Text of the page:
Utilizing the Trusted Internet Connection (TIC) by pivoting resiliency
Recently, government agencies encouraging workers to operate from home and provide remote digital services have driven conventional network access to more and more touchpoints. This new reality and the rapid adoption of innovations such as cloud-based applications and the Internet of Things (IoT) are expanding the threat surface for cyber-attacks on government IT infrastructure, magnifying the cybersecurity environment that is already complex. In the face of faults and challenges to regular operation, a resilient Internet connection maintains an acceptable service level.
The managed network service provider can enable Managed Trusted Internet Protocol Services (MTIPS) software offers managed security services through Networks and Enterprise Infrastructure Solutions that are compatible with Trusted Internet Connection (TIC) (EIS).
Managed network security services enable online traffic protection for agencies and provide several other cybersecurity solutions. Agencies may use MTIPS to adhere to the Trusted Internet Connections OMB Guidelines (See details of the Trusted Internet Connection Initiative Department of Homeland Security (DHS).
Government Networks and EIS users can receive MTIPS either directly from Trusted Internet Connections Access Providers as a managed security service or as part of a formal agency statement of work.
Due to this paradigm shift in technology implementation and usage, Cisco Zero Trust offers a robust and urgent need to rethink our defense approach. It provides a distributed architecture model that facilitates the application of security policies across the network.
Trustworthy networking solutions
The fundamental link to securing and scaling these changes to cloud-first is provided by groundbreaking developments in networking technologies such as SD-WAN. Network management is simplified by software-defined networking architectures while offering essential prioritization of application traffic, allowing direct cloud and internet service connectivity across the network with security compliance levers.
Government agencies, however, are specified on the hook to think more strategically about defense, privacy, and trust on an ongoing basis. One shining example of late includes the recent and timely changes by the United States via its Trustworthy Internet Connections (TIC) 3.0 initiative to essential cybersecurity guidelines. In response to the impact of the major shift to remote work and digitally activated services that have spread network and perimeter security across the federal government agencies, the implementation of Trusted Internet Connection 3.0 is in response. According to a Government Business Council report, many federal employees plan to stay at home or with restricted office access in 2021. As such, stable technology infrastructures will continue to develop for remote and hybrid government work environments.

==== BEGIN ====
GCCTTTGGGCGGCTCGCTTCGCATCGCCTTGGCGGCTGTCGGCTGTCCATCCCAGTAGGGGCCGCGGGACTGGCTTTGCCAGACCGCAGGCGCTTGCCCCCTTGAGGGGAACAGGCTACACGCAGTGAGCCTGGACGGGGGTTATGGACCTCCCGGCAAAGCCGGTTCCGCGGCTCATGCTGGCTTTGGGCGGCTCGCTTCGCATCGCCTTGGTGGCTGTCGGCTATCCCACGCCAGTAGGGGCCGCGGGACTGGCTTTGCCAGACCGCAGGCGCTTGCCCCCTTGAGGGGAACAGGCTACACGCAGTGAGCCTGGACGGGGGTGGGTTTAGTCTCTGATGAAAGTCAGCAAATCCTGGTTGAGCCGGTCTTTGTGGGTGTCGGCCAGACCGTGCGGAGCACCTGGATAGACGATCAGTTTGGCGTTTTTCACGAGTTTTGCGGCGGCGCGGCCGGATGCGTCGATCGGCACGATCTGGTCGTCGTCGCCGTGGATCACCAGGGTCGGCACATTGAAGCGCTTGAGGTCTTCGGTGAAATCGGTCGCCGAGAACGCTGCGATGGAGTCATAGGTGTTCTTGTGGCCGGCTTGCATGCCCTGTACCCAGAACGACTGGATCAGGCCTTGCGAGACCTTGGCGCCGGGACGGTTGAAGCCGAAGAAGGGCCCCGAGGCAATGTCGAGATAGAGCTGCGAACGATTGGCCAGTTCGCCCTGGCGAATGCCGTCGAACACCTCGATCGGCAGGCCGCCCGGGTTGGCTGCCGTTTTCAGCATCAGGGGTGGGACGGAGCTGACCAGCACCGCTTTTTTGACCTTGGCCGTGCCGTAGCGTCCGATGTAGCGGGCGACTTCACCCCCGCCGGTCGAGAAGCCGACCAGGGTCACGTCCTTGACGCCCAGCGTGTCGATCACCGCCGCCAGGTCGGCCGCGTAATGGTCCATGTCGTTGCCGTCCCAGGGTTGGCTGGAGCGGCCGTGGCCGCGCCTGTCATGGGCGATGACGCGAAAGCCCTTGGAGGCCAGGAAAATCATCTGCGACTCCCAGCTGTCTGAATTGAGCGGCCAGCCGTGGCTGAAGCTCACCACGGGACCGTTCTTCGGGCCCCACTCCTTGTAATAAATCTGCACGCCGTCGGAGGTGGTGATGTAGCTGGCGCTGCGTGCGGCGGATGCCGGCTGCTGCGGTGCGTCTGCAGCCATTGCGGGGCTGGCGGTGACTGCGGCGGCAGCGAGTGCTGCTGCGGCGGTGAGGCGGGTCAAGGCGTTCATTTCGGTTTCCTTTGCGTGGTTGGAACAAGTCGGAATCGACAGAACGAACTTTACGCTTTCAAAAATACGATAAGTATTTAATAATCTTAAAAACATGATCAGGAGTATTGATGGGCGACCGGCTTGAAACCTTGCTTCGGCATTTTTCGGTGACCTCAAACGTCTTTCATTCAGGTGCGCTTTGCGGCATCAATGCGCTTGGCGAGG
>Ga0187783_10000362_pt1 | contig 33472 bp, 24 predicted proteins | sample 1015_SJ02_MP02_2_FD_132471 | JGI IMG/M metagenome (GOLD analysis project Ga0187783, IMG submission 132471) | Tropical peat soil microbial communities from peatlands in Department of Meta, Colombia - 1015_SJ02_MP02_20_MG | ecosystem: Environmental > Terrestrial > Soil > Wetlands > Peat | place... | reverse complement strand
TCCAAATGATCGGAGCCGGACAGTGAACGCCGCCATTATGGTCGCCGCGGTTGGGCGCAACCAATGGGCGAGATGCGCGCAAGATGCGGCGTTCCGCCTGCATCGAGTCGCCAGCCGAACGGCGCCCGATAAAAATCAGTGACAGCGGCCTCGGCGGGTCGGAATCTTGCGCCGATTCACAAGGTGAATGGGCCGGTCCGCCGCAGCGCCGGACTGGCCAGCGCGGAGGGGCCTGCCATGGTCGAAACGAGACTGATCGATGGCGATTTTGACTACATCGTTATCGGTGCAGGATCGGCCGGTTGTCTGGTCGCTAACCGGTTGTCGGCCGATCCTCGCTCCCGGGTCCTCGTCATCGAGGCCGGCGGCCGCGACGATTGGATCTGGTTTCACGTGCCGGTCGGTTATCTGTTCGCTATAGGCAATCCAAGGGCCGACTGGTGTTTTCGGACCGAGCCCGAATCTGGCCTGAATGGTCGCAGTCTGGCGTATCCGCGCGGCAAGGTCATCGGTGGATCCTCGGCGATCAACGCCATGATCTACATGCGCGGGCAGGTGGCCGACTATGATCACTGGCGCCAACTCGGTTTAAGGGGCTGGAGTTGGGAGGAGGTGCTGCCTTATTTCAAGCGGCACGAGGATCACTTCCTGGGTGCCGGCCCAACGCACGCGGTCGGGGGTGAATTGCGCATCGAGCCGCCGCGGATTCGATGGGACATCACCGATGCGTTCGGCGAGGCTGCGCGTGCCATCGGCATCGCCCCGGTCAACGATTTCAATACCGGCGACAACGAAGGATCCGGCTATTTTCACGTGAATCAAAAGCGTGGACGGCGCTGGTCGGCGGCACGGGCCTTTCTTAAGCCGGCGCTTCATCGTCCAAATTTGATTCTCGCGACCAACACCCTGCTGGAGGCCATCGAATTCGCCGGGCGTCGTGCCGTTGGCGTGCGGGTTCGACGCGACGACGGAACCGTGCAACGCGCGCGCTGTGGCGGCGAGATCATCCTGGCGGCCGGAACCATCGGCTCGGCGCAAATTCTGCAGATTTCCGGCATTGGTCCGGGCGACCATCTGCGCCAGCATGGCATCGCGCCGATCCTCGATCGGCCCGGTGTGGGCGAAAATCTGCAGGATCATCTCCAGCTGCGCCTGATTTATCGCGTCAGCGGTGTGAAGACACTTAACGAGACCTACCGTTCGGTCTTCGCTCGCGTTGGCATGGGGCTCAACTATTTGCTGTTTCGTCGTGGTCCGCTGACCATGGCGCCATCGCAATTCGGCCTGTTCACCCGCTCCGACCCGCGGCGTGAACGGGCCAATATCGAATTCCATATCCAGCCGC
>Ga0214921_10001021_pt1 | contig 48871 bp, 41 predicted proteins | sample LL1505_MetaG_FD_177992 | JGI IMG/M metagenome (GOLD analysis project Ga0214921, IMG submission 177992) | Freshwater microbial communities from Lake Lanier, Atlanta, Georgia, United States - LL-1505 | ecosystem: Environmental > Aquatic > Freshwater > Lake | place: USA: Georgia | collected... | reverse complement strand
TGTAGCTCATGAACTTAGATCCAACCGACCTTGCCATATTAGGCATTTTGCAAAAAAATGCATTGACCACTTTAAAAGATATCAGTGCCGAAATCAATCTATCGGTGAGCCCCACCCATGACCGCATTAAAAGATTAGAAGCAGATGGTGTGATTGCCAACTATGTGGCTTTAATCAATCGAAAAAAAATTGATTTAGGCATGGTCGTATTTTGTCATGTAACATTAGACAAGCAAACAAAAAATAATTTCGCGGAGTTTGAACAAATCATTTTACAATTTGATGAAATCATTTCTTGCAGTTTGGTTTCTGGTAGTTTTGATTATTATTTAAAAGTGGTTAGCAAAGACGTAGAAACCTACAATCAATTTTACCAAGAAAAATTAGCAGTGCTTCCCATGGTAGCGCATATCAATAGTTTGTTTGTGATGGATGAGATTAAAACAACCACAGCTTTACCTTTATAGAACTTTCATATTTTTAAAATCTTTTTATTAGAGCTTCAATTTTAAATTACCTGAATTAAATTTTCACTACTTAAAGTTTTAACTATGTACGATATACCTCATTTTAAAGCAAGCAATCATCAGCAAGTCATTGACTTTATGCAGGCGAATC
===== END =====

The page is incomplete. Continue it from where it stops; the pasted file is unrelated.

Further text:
The latest NIST guidelines released in August 2020, Zero Trust Architecture state that zero trusts are the term for an emerging collection of cybersecurity paradigms that transfer defenses from static networked perimeters to users, resources, and assets such as data.
Specifically, zero trust means that no implied trust is given to properties (such as data) or user accounts based on their physical or network positions (i.e., networks of local areas versus internet) or based on property ownership (enterprise or personally owned). Authentication and authorization (both topic and device) are separate functions conducted before a business resource meeting. Zero faith is an answer to developments in corporate network networks that involve remote users, bring your device (BYOD) and cloud-based assets outside the corporate network.
Cisco zero trust security focuses on resource safety (assets, facilities, workflows, network accounts, etc.), not network components. The network is no longer adequate to ensure the resource’s security posture. Below, we describe zero trust dimensions and include general implementation models and use cases where zero trusts may enhance an organization’s overall security posture in information technology.
It has been essential to allow government agencies to respond to the pandemic climate. Instead of a unique approach to conventional fixed network perimeters, the current Trusted Internet Connection 3.0 strategy focuses on enhanced flexibility and the need to consider complex architectures for distributed network environments. Such enhancements integrate new ideas, capabilities, and techniques that provide a more risk-tolerant basis for network security. Such a change demonstrates the required adaptation in an increasingly distributed deployment setting in support of cloud adoption.
Designing for resiliency
Cisco is at the forefront of promoting various architectural network security considerations, which strongly encourage Trusted Internet Connection 3.0. Zero trust network by Cisco continually invests in market-leading security growth. As part of the well-known Cisco Validated Design Program, we at Computer Solutions East design the architecture and solution capabilities to meet the specifications and guidelines of Trusted Internet Connection 3.0.
With Cisco, you can create a zero-trust platform that combines security and usability. We’re here to help you secure what’s next. Contact the Cisco-certified experts at Computer Solutions East to discuss your need for top network security.